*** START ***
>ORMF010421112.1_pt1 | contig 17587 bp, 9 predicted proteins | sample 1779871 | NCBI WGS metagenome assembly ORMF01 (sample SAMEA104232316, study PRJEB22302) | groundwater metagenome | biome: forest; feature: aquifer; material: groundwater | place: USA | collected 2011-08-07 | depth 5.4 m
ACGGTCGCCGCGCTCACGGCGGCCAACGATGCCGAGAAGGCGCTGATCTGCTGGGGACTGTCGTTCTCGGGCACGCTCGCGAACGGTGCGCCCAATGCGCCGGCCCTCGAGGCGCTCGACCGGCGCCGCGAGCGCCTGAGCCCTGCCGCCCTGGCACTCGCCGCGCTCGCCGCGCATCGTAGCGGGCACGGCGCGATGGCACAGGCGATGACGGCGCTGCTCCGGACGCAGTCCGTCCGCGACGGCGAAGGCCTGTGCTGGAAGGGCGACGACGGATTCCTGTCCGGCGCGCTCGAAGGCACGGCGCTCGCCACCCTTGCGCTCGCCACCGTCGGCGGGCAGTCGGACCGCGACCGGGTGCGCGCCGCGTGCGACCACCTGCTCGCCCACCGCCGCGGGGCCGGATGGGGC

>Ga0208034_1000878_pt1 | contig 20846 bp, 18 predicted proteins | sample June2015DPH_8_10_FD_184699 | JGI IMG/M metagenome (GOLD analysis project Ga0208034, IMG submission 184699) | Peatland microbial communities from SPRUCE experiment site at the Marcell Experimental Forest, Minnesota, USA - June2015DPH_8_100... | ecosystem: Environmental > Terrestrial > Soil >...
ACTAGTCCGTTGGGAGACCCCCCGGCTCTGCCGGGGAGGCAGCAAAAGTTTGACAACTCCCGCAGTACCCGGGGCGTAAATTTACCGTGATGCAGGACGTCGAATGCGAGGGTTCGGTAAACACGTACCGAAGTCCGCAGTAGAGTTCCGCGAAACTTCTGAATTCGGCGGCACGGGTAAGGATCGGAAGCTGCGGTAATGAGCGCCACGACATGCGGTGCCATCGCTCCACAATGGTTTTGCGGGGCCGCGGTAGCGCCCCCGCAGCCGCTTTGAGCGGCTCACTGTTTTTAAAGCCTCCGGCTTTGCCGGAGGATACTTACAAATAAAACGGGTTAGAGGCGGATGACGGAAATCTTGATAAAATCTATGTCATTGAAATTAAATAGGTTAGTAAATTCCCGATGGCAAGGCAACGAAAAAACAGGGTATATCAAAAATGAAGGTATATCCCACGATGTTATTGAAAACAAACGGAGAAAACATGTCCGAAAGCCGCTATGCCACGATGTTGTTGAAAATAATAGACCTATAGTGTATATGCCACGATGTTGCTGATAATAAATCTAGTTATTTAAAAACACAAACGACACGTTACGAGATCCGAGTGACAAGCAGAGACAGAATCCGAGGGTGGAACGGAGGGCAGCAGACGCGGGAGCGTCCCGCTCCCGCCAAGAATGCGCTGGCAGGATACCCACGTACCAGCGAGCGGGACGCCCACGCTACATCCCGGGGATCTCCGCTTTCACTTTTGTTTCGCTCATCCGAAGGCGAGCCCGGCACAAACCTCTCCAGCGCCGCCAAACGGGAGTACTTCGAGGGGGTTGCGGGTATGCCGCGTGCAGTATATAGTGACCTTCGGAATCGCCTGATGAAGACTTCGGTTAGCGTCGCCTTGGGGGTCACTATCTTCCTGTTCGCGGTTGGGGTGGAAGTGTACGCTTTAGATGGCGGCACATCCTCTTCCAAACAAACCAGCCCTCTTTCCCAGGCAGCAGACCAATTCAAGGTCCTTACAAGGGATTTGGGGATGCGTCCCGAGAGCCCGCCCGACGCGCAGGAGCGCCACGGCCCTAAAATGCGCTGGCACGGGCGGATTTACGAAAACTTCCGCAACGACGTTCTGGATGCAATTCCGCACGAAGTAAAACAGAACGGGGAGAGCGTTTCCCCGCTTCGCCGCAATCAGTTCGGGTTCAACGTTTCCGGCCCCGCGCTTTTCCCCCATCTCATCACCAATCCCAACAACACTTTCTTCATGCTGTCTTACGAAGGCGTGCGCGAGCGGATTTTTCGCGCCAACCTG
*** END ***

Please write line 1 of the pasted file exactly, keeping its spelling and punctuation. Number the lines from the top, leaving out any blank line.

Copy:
>ORMF010421112.1_pt1 | contig 17587 bp, 9 predicted proteins | sample 1779871 | NCBI WGS metagenome assembly ORMF01 (sample SAMEA104232316, study PRJEB22302) | groundwater metagenome | biome: forest; feature: aquifer; material: groundwater | place: USA | collected 2011-08-07 | depth 5.4 m